Airmen saving lives in New Orleans, Mississippi
/ Published October 20, 2005
SAN ANTONIO -- Air Force bases nationwide are deploying hundreds of Airmen to Louisiana and Mississippi to save lives in the aftermath of Hurricane Katrina.
Search and rescue missions are under way around the clock to evacuate hurricane victims stranded along the Gulf Coast.
Two 50th Airlift Squadron C-130 Hercules from Little Rock Air Force Base, Ark., and Airmen from Air Force Reserve Command's 452nd Aeromedical Evacuation Squadron at March Air Reserve Base, Calif., landed at the Louis Armstrong New Orleans International Airport on Sept. 3 to relocate sick and injured patients devastated after Hurricane Katrina.
The Joint Task Force-Katrina mission was to evacuate patients to here and to Ellington Field, Texas, where hubs have been established to support evacuation operations.
"Our C-130 has been transformed into a flying ambulance in the sky," said Tech. Sgt. Patrick Carter, a 463rd Operations Support Squadron loadmaster.
As of Sept. 4, the Air Force had moved more than 2,955 aeromedical evacuation patients, transferred more than 15,165 passengers and delivered 4,613 tons of cargo supporting JTF-Katrina, Air Force officials said.
Aeromedical evacuation has been vital in saving lives, said medics on the ground.
"If we don't move fast enough, people are going to die," said AFRC's Chief Master Sgt. Rodney Christa, aeromedical evacuation unit superintendent at the New Orleans airport. "Every (aeromedical evacuation unit) in the Air Force is here to help. We are landing one (cargo airlift) plane here every 45 minutes."
The initial aeromedical unit arrived at the airport Aug. 31.
"At first we worked until we couldn't work. Now we work 16 hours on, then four hours off," Chief Christa said.
"We moved quite a few patients," said Air Force Reserve Maj. Stacia Belyeu, 452nd AES medical crew director. "The patients were lined up in order of precedence."
Patients lined the terminals on litters awaiting transportation and Airmen assessed each patient before loading them onto the C-130s.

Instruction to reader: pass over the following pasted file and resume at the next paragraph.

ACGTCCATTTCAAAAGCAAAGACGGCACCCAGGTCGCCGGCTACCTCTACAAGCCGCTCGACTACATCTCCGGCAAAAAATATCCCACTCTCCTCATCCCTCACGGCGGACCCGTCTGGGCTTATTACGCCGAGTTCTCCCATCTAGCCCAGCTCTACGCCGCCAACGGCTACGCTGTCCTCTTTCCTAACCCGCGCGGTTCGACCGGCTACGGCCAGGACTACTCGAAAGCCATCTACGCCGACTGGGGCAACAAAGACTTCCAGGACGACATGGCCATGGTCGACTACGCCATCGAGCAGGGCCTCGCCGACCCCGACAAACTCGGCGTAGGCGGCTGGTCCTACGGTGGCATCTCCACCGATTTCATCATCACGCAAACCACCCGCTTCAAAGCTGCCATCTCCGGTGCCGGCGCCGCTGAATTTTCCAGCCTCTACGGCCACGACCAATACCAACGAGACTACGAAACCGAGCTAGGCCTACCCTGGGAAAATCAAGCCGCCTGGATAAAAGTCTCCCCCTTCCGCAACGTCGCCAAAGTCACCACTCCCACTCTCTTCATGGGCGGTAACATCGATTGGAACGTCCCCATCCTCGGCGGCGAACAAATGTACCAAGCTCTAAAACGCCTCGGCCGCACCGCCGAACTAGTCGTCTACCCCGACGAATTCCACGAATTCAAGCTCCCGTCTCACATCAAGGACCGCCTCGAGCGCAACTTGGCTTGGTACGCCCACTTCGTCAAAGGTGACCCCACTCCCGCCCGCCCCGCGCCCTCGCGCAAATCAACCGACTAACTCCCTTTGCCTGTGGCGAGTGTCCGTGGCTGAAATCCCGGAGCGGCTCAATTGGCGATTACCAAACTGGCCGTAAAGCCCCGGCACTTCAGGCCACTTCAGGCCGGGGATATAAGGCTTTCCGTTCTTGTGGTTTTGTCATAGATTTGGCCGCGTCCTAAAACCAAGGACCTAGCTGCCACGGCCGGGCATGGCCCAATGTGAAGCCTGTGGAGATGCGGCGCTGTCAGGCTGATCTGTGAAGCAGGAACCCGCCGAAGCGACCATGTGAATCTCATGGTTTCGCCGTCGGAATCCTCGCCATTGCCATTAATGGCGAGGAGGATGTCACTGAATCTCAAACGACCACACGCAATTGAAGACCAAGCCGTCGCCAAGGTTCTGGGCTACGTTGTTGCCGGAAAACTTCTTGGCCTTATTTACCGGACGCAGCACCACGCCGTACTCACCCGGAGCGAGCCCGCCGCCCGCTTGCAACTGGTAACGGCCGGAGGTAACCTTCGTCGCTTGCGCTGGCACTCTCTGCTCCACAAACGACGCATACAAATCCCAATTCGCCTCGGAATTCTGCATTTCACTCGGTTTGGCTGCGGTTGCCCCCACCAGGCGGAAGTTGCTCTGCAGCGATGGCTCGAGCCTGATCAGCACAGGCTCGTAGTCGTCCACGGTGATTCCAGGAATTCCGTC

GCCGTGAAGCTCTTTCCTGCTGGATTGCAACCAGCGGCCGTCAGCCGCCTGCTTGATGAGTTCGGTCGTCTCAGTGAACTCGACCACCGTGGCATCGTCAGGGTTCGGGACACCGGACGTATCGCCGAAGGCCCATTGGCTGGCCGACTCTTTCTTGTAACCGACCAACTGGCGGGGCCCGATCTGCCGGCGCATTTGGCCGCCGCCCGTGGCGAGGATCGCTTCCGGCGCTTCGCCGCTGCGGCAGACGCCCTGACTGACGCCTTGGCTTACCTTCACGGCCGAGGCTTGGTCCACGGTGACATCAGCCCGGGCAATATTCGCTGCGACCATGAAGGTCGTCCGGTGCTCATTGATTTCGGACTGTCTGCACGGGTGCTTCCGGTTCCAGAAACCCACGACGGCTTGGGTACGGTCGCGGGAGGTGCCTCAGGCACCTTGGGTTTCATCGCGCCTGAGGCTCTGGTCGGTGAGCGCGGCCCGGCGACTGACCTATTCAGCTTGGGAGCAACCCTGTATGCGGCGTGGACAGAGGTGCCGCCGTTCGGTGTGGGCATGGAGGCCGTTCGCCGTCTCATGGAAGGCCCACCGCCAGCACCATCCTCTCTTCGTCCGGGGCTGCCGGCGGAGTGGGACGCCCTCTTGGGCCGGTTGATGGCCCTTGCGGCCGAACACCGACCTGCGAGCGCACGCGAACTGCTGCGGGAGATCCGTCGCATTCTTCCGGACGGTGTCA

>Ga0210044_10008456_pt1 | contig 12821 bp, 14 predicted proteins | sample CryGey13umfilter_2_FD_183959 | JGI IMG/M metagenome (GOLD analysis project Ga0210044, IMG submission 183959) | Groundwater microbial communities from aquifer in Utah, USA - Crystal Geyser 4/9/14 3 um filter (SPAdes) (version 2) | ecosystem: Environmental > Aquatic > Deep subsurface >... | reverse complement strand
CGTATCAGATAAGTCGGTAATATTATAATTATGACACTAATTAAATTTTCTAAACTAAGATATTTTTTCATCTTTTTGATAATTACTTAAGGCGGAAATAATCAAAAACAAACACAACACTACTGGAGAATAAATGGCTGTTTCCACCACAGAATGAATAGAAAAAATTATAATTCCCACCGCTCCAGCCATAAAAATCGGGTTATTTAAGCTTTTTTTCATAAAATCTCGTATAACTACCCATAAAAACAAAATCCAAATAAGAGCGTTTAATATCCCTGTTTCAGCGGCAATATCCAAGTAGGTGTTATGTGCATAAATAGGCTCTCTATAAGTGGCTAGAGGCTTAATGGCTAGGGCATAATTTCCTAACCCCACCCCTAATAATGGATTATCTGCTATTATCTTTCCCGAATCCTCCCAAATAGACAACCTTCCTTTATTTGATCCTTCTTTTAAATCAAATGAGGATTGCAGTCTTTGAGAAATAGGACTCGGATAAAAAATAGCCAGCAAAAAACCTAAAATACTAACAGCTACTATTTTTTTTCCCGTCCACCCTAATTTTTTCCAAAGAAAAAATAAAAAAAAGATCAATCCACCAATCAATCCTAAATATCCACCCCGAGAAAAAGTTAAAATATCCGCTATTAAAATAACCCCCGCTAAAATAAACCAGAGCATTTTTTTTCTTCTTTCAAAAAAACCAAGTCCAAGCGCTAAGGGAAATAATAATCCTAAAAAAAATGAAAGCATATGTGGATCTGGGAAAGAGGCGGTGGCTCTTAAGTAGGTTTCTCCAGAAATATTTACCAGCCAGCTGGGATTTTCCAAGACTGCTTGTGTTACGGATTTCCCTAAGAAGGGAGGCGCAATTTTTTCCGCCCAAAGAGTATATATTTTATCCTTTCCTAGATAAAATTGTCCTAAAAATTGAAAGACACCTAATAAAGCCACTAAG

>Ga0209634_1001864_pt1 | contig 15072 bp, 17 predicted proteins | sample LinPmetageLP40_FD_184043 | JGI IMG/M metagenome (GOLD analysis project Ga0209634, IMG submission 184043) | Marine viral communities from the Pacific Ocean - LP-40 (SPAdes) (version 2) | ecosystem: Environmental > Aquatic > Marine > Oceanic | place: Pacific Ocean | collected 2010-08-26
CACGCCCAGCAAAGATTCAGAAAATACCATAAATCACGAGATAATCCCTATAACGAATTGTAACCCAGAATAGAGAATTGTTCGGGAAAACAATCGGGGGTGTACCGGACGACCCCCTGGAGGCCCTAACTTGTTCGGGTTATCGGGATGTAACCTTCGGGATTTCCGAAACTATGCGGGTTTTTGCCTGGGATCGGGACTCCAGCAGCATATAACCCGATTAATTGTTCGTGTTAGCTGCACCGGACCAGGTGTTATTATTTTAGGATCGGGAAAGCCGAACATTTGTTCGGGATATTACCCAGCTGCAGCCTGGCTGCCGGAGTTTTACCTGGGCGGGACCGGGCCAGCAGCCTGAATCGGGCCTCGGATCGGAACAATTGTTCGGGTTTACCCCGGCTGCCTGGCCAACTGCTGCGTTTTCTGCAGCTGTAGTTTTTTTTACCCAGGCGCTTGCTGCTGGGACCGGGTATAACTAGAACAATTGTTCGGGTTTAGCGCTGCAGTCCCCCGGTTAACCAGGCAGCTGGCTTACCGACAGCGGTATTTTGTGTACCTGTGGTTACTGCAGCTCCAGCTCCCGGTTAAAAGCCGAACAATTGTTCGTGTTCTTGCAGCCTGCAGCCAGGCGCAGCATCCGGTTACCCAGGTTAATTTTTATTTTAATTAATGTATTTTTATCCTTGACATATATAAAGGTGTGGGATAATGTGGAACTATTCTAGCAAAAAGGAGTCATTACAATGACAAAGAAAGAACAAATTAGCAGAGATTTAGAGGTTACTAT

"The medical team is great. You can tell they really care," said Capt. Delvin Genenbacher, a 50th Airlift Squadron pilot and aircraft commander. "These people are in an awful situation. We're here to get them out as quickly as possible. We'll do as many missions it takes, no matter how long it takes."
Helicopters from all branches of the military landed every 10 to 15 seconds at the airport bringing in people rescued from New Orleans.
"This was a touching mission to be involved in ... I am just honored to do this," Sergeant Carter said. "If we were in the same situation I'm sure they would do the same thing for us."
In Mississippi, Airmen are also supporting the relief effort.
"We have a tremendous joint effort (among) Guard, Reserve and active-duty Airmen (at Evers Field Air National Guard Base, Miss.)," said Col. Joe Callahan, 347th Expeditionary Rescue Group commander and deployed commander of the 347th Rescue Wing at Moody AFB, Ga. "This is the largest search and rescue mission in the history of the Air Force."
With nearly 450 Airmen on a 24-hour operations schedule at Evers Field, the 347th ERG in Jackson, Miss., has pulled more than 2,700 people to safety in less than a week, said Maj. Todd Worms, a 347th ERG operations officer also from Moody.
"The mission we're providing is absolutely critical to ... all those we've pulled from harm's way," Major Worms said. "And there are many left."
"We're not going home until we've lifted everyone we can," Colonel Callahan said.
Twenty-three HH-60G Pave Hawk helicopter crews are rotating eight day and four night missions.
With each helicopter staying airborne at least eight hours straight, crewmembers are often exhausted when they return to base.
"It's been a really long day but very rewarding," said Maj. Sean Choquette, an HH-60G pilot from Davis-Monthan AFB, N.M. “Although we've encountered total destruction and never-ending obstacles, it's been a fantastic joint effort. Everyone has pulled together nicely."
It has been such a fantastic effort that many Airmen are volunteering to stay longer and work more hours.
"I have several Airmen (who don’t want) to go home," said Captain Giles, whose 41st Helicopter Maintenance Unit only had 12 hours from initial notification to deployment. "These guys know they're playing a crucial role in the relief effort, and (I almost have) to make them stop working and rest. That's the tempo here. Everyone's totally dedicated." (First Lt. Jon Quinlan of the 314th AW public affairs, and Airman 1st Class Tim Bazar of the 347th ERG public affairs contributed to this article.)